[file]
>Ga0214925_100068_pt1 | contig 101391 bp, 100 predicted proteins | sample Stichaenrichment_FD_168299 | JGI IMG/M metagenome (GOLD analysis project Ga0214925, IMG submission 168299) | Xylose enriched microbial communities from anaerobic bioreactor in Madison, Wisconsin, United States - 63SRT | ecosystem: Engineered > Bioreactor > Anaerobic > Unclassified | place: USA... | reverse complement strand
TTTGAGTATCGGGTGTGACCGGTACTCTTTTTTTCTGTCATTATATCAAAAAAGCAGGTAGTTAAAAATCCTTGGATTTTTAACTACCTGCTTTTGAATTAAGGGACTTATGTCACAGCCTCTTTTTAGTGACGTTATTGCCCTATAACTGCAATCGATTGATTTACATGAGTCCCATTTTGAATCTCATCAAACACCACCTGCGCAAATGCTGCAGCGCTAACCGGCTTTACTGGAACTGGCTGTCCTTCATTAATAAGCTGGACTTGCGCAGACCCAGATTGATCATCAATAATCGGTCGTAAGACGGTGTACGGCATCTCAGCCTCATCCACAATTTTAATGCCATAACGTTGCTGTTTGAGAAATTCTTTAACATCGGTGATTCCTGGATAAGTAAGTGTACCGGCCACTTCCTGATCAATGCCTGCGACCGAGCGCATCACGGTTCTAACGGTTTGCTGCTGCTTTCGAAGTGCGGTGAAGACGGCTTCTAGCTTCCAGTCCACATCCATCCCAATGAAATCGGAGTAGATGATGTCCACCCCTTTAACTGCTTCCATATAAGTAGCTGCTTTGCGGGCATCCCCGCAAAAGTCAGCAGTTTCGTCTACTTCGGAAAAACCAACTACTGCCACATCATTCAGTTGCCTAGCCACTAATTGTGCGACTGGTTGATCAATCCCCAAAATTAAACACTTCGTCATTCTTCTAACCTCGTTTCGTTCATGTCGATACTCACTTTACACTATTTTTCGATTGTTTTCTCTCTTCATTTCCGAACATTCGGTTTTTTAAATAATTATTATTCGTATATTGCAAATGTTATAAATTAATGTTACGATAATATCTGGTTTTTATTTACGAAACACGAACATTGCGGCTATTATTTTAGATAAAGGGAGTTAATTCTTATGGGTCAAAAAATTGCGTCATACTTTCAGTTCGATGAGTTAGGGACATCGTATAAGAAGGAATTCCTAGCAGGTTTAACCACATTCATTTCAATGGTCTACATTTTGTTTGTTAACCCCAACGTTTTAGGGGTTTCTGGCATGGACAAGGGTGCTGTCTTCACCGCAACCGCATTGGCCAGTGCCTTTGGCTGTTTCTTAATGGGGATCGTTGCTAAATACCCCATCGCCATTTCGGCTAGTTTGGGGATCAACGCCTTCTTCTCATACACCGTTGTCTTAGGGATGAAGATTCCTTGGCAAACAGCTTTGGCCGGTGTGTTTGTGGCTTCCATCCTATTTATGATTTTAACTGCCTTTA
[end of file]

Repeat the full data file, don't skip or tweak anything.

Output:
>Ga0214925_100068_pt1 | contig 101391 bp, 100 predicted proteins | sample Stichaenrichment_FD_168299 | JGI IMG/M metagenome (GOLD analysis project Ga0214925, IMG submission 168299) | Xylose enriched microbial communities from anaerobic bioreactor in Madison, Wisconsin, United States - 63SRT | ecosystem: Engineered > Bioreactor > Anaerobic > Unclassified | place: USA... | reverse complement strand
TTTGAGTATCGGGTGTGACCGGTACTCTTTTTTTCTGTCATTATATCAAAAAAGCAGGTAGTTAAAAATCCTTGGATTTTTAACTACCTGCTTTTGAATTAAGGGACTTATGTCACAGCCTCTTTTTAGTGACGTTATTGCCCTATAACTGCAATCGATTGATTTACATGAGTCCCATTTTGAATCTCATCAAACACCACCTGCGCAAATGCTGCAGCGCTAACCGGCTTTACTGGAACTGGCTGTCCTTCATTAATAAGCTGGACTTGCGCAGACCCAGATTGATCATCAATAATCGGTCGTAAGACGGTGTACGGCATCTCAGCCTCATCCACAATTTTAATGCCATAACGTTGCTGTTTGAGAAATTCTTTAACATCGGTGATTCCTGGATAAGTAAGTGTACCGGCCACTTCCTGATCAATGCCTGCGACCGAGCGCATCACGGTTCTAACGGTTTGCTGCTGCTTTCGAAGTGCGGTGAAGACGGCTTCTAGCTTCCAGTCCACATCCATCCCAATGAAATCGGAGTAGATGATGTCCACCCCTTTAACTGCTTCCATATAAGTAGCTGCTTTGCGGGCATCCCCGCAAAAGTCAGCAGTTTCGTCTACTTCGGAAAAACCAACTACTGCCACATCATTCAGTTGCCTAGCCACTAATTGTGCGACTGGTTGATCAATCCCCAAAATTAAACACTTCGTCATTCTTCTAACCTCGTTTCGTTCATGTCGATACTCACTTTACACTATTTTTCGATTGTTTTCTCTCTTCATTTCCGAACATTCGGTTTTTTAAATAATTATTATTCGTATATTGCAAATGTTATAAATTAATGTTACGATAATATCTGGTTTTTATTTACGAAACACGAACATTGCGGCTATTATTTTAGATAAAGGGAGTTAATTCTTATGGGTCAAAAAATTGCGTCATACTTTCAGTTCGATGAGTTAGGGACATCGTATAAGAAGGAATTCCTAGCAGGTTTAACCACATTCATTTCAATGGTCTACATTTTGTTTGTTAACCCCAACGTTTTAGGGGTTTCTGGCATGGACAAGGGTGCTGTCTTCACCGCAACCGCATTGGCCAGTGCCTTTGGCTGTTTCTTAATGGGGATCGTTGCTAAATACCCCATCGCCATTTCGGCTAGTTTGGGGATCAACGCCTTCTTCTCATACACCGTTGTCTTAGGGATGAAGATTCCTTGGCAAACAGCTTTGGCCGGTGTGTTTGTGGCTTCCATCCTATTTATGATTTTAACTGCCTTTA